KNOWITALL's avatar

@longgone Many people here have secure outdoor kennels with tops and dog houses inside the kennel. It allows the animal to move freely, get fresh air, potty as needed, bark, etc…

I’m only thinking of the animals happiness and ability to move.

janbb's avatar

Most dogs in my area are not left outside during the day unless for short periods of time while the owner is home. I think dogs outside in kennels is more of a rural thing and not necessarily great.

Because my dogs could be a bit destructive – for different reasons – I would leave them gated in a large kitchen when I was out, with access to their food and water.

longgone's avatar

@KNOWITALL Oh, I see. I agree that an outdoor kennel would be preferable to an indoor crate as long as the climate is mild and the dog is suited to that sort of life. Many, I think, would be overly stimulated by people going past. I know dogs who would bark themselves hoarse every day, while being perfectly chill inside the house. Others would like the chance to watch the world go by.

Kennels are a bit of a trigger for me. So many dogs end up permanently outside because their owners don’t know how to train them. That’s a huge problem. Dogs need social interaction.

canidmajor's avatar

In too many areas, unsupervised outside (even in a closed kennel) is an invitation to coyotes. Obviously, extreme steps can be taken to circumvent this, but most people won’t put up with that kind of inconvenience.

KNOWITALL's avatar

@longgone I’m in a rural area.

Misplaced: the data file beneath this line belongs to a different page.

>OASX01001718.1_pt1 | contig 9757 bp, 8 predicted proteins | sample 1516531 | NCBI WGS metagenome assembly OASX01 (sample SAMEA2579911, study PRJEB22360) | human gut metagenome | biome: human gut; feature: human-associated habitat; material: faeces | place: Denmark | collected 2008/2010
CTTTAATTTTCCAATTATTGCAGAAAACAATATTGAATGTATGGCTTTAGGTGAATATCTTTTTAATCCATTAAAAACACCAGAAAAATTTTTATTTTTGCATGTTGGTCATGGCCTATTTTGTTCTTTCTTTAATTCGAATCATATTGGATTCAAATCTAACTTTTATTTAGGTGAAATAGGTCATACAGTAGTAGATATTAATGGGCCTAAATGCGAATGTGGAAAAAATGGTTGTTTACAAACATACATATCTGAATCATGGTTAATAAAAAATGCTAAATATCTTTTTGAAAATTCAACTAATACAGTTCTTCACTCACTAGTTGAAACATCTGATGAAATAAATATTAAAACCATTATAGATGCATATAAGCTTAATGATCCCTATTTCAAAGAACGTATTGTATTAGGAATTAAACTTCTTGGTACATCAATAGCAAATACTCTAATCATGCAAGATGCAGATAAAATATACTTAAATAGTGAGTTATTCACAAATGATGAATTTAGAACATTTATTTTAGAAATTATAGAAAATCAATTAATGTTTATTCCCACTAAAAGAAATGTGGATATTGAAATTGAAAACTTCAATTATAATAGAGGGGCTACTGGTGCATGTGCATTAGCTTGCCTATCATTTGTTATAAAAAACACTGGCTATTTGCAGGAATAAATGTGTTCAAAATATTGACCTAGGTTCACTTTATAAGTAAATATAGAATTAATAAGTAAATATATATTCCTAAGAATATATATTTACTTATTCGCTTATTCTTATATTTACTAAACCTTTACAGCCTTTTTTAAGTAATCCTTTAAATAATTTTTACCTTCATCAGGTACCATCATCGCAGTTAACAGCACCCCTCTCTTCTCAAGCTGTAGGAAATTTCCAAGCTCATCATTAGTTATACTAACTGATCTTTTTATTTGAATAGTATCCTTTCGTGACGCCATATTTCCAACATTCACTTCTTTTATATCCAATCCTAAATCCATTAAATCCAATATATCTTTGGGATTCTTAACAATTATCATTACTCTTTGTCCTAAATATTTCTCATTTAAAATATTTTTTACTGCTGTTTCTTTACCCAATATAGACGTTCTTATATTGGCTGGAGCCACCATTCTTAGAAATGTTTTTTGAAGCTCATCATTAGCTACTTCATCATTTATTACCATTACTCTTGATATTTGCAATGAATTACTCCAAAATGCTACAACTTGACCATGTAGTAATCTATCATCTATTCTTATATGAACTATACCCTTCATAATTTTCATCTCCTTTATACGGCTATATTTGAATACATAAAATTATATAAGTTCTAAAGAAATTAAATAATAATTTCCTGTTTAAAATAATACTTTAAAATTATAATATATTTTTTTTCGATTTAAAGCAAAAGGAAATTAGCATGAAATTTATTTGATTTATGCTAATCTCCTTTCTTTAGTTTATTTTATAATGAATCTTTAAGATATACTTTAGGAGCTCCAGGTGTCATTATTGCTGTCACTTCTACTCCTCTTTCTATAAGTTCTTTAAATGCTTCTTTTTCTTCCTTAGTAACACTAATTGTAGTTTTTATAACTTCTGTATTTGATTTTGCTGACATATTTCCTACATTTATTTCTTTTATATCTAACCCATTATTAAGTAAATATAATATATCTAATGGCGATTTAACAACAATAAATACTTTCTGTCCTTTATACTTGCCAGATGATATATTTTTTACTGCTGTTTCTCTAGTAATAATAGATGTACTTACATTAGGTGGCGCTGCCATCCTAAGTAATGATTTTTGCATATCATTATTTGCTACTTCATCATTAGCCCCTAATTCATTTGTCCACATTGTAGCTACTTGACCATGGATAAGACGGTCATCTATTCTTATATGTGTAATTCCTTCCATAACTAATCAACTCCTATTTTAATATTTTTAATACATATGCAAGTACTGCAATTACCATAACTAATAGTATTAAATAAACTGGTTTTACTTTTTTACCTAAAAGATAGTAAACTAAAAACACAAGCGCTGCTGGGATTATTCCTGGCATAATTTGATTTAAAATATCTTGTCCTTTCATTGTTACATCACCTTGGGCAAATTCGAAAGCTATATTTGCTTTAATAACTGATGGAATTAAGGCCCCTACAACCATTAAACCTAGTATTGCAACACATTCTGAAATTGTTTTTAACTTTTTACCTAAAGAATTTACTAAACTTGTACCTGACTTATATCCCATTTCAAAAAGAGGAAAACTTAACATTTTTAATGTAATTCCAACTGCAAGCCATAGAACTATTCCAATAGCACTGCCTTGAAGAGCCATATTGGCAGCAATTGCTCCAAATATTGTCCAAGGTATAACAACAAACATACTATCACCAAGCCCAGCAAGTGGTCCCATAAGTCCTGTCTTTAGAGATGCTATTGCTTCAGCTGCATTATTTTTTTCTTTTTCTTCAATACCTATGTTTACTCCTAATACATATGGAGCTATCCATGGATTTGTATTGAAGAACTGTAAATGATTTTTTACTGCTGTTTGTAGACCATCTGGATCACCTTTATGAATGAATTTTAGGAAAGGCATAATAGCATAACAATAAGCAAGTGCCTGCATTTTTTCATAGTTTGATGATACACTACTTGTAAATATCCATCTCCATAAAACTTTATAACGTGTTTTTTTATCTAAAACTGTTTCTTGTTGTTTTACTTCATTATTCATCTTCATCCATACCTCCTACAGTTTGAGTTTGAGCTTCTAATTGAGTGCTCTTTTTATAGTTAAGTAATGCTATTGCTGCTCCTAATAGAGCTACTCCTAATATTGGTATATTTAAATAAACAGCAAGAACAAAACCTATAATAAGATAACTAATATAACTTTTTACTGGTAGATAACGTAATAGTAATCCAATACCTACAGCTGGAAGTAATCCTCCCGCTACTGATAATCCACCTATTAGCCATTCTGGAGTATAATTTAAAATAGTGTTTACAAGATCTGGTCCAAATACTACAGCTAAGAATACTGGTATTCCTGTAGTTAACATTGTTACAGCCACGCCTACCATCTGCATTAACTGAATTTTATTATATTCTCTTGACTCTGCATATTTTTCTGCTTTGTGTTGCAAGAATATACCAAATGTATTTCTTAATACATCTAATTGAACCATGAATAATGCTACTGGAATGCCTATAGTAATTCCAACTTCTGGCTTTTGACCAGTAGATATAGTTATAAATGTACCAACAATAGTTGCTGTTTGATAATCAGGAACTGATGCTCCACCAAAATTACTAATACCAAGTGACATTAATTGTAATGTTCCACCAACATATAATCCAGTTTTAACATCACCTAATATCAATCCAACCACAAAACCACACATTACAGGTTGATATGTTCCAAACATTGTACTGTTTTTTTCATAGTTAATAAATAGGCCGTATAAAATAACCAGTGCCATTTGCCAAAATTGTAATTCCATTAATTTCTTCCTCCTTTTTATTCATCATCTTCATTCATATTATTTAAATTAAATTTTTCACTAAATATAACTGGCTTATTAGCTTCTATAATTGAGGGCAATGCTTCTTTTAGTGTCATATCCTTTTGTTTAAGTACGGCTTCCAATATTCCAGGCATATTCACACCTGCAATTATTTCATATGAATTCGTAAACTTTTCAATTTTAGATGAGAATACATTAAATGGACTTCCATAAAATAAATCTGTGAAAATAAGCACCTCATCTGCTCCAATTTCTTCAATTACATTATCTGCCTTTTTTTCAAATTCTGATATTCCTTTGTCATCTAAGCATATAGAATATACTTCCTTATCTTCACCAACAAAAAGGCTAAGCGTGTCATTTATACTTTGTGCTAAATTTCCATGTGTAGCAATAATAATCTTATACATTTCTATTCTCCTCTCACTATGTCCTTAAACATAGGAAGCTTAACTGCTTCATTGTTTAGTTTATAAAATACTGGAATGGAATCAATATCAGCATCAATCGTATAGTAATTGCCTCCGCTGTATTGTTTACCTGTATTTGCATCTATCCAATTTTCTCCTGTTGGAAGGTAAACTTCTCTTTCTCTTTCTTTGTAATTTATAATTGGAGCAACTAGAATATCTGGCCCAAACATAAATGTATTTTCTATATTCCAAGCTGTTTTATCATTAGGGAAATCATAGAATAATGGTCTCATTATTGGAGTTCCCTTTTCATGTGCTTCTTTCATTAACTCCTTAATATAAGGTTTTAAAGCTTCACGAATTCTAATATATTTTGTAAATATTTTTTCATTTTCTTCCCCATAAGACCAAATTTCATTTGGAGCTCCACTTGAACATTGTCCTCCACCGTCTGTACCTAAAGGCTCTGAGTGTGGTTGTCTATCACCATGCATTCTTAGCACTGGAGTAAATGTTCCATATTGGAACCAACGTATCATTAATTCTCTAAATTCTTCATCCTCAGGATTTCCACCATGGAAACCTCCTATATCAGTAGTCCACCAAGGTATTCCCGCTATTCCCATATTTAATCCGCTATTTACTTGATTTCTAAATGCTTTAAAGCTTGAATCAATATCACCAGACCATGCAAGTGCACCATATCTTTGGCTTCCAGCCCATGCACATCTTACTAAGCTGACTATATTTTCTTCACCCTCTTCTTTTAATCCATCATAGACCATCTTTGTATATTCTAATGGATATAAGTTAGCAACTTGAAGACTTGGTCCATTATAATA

Predators and dog thieves are our only concerns. Lots of dog fighting still around here unfortunately.

@canidmajor Even with large wire kennels? I’ve watched a few videos lately and those coyotes are bold in California and a few places. People shoot them out here, as they’ll kill calves and even deer, plus pets and goats, etc…

canidmajor's avatar

Yes, even with large wire kennels. If they are not secured with locks (which is an inconvenience that most won’t bother with) coyotes and raccoons can get in. Anything smaller than a 50 pound dog is in danger. Coyotes will eat them and raccoons will savage them to get at their food and water.
Like I said, the dogs might be safe in an extremely well secured structure, but most are not so well-secured.
We don’t tend to shoot stuff in Connecticut suburbs.

KNOWITALL's avatar

@canidmajor Wow, that sounds terrible. Is there a hunting season being considered for your state? If you don’t thin them, it can get really dangerous.

Our season is all year long except daylight in April. And even with that, we still have too many, as most people don’t want to stay up on night hunts due to work. The farmers will hire hunters or do it themselves to protect stock.

Dutchess_III's avatar

How big is the cage @Nuggetmunch? Are you talking about a fairly large, outdoor cage, or a small “crate” indoors?
And I agree. I don’t know why they got a dog. I have a very large yard….two lots worth. It’s fenced. I feel comfortable leaving my dog(s) out there with food an water if I’m going to be gone for a while.

Nuggetmunch's avatar

@Dutchess_III it’s only as big as two lengths of their dog in one dimension, and one and a half lengths of their dog in the other dimension. I don’t think it’s enough.

Dutchess_III's avatar

Then I agree. It’s a horrible thing to do. It’s comparable to leaving your child locked in a closet all day.